A heavy-duty version of Japan’s H-2A rocket is now scheduled to lift off Saturday with a geostationary navigation satellite after a week-long delay to diagnose and resolve a leak in the rocket’s propulsion system, the Japanese space agency announced Wednesday.
Launch of the 174-foot-tall (53-meter) rocket, flying with in its most powerful configuration with four strap-on solid-fueled boosters, is scheduled during an unusually-long nine-hour window opening at 0500 GMT (1:00 a.m. EDT; 2 p.m. Japan Standard Time) Saturday, the Japan Aerospace Exploration Agency said.
The H-2A rocket is expected to roll out of its assembly hanger to a launch mount at the Tanegashima Space Center just after midnight Saturday, local time, for final launch preps and fueling.
Ground crews transferred the rocket back to the assembly building last weekend after a launch attempt Aug. 12 was scrubbed in the final hours of the countdown. Japanese space officials told reporters in a press conference that the launch team detected a leak in the rocket’s helium pressurization system, which is used to pressurize the H-2A’s propellant tanks for flight.
Mitsubishi Heavy Industries, the H-2A’s prime contractor and launch operator, fixed the problem. Officials set Saturday as the new target launch date “after careful investigations and completion of repair actions of the rocket propulsion system,” the space agency said in a statement.
The H-2A flight was originally slated to take off Aug. 11, but officials opted to forego a launch attempt that day due to a poor weather forecast.
Saturday’s launch will be the 35th flight of an H-2A rocket since it debuted in August 2001, and the fourth H-2A launch this year.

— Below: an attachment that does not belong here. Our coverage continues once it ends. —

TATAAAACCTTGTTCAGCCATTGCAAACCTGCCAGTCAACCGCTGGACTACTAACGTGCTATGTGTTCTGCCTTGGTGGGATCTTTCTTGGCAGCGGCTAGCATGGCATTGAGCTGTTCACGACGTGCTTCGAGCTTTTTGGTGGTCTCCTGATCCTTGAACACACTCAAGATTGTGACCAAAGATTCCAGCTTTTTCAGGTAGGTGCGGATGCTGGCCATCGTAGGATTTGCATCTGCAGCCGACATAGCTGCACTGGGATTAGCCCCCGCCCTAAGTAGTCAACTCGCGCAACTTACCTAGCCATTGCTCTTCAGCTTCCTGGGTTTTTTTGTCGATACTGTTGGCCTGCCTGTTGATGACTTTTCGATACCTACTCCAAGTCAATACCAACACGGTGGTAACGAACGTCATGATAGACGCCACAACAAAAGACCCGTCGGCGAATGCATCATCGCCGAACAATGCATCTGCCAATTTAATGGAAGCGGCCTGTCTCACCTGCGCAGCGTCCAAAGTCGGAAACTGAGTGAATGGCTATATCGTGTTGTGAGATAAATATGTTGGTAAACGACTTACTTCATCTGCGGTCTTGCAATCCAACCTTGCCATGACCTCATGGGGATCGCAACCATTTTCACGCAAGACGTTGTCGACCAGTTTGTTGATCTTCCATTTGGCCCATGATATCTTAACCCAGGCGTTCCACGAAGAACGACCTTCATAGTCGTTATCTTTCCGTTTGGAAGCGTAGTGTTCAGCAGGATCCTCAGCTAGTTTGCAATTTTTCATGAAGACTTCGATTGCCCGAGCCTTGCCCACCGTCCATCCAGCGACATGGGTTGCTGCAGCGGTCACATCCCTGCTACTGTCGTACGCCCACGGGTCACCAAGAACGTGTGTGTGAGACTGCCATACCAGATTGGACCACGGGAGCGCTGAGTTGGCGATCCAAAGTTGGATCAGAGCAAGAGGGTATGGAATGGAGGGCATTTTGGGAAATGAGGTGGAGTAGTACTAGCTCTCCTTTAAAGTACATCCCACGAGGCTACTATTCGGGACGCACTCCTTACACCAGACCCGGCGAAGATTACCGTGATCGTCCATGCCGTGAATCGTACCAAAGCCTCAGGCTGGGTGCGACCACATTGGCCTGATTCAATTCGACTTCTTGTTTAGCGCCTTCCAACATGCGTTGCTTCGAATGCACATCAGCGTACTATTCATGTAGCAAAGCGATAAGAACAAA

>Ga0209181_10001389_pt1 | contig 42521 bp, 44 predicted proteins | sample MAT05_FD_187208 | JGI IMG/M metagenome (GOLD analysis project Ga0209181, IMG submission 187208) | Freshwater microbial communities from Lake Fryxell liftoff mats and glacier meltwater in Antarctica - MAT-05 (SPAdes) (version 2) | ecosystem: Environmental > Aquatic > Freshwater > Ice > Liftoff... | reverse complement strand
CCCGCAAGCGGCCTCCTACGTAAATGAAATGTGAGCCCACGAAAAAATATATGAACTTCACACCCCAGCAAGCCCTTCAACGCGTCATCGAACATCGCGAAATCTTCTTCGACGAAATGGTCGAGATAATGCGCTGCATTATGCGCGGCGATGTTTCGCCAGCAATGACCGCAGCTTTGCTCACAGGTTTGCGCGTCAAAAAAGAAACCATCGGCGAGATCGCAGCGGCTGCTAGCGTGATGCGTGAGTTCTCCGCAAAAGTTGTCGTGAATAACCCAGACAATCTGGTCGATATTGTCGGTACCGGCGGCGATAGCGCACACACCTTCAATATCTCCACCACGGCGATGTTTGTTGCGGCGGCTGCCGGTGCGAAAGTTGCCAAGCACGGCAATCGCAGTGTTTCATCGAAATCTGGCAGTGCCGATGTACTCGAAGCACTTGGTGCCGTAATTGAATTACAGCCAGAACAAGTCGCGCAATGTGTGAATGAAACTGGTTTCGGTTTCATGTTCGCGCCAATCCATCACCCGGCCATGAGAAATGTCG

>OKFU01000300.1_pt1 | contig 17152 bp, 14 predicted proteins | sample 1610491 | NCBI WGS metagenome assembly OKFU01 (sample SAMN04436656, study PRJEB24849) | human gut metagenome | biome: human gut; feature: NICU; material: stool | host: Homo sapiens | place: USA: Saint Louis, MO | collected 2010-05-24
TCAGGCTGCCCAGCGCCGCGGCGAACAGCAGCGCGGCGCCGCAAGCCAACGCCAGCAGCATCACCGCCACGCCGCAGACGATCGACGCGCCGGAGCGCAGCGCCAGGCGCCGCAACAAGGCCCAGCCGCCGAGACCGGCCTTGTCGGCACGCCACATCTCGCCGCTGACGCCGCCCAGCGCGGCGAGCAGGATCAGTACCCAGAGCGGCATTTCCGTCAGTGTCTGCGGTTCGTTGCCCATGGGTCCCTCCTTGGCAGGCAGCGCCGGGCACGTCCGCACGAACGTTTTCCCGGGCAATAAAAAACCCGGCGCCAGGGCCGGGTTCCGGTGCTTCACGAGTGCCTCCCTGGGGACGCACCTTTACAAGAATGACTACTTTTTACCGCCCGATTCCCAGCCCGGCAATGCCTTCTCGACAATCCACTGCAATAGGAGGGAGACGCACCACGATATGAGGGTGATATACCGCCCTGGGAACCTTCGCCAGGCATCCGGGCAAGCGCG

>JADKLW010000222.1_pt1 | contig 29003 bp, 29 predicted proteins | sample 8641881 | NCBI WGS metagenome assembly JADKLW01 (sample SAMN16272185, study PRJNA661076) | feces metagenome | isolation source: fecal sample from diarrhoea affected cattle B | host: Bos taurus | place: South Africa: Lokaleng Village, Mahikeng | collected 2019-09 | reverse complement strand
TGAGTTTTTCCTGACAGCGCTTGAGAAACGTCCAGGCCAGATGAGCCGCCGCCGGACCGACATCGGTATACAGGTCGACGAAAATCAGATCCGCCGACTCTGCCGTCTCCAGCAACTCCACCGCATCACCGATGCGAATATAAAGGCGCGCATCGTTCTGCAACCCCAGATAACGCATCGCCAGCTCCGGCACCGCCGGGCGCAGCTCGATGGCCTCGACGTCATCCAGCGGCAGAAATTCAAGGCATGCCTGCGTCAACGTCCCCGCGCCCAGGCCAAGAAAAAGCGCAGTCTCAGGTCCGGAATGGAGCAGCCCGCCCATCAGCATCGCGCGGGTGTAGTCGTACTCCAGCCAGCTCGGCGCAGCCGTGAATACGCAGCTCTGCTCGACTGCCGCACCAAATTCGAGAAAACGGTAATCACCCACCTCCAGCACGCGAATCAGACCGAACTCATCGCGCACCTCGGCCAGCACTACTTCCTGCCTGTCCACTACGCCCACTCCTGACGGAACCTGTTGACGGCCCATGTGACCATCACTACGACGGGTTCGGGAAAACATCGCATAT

The satellite enclosed inside the launcher’s 16.7-foot (5.1-meter) payload shroud is Michibiki 3, the third member in a planned quartet of navigation stations in Japan’s Quasi-Zenith Satellite System.
Japan’s navigation satellites supplement positioning signals broadcast by the U.S. military’s Global Positioning System, providing more accurate location estimates for civilian and security users in the Asia-Pacific. The regional navigation network will result in improved reception in urban areas and rugged terrain, where high-rise buildings and mountains can block signals from GPS satellites near the horizon.
The GPS satellites circle Earth in orbits 12,550 miles (20,200 kilometers) above Earth. Although there are at least 30 operational GPS spacecraft, only a small fraction of the fleet is visible from a single point on Earth at one time.
It takes four GPS satellites to calculate a precise position on Earth, but a Michibiki satellite broadcasting the same four L-band signals will give a receiver an estimate if there are not enough GPS satellites visible, or it can help produce a more accurate position calculation even with full GPS service.
The two Michibiki satellites launched to date fly in inclined orbits, tracing figure-eight patterns as they oscillate north and south of the equator, while their longitudinal, or east-west, position remains over the Asia-Pacific at an average altitude of around 22,300 miles (nearly 35,800 kilometers) above Earth.
Michibiki 3 will head into an orbit at the same altitude, but will eventually settle into a parking slot over the equator, where it will remain in a fixed geostationary position in the sky.
The fourth in the current series of Japanese navigation satellites will go up later this year on another H-2A rocket, taking up a post in an inclined high-altitude orbit like the first two.
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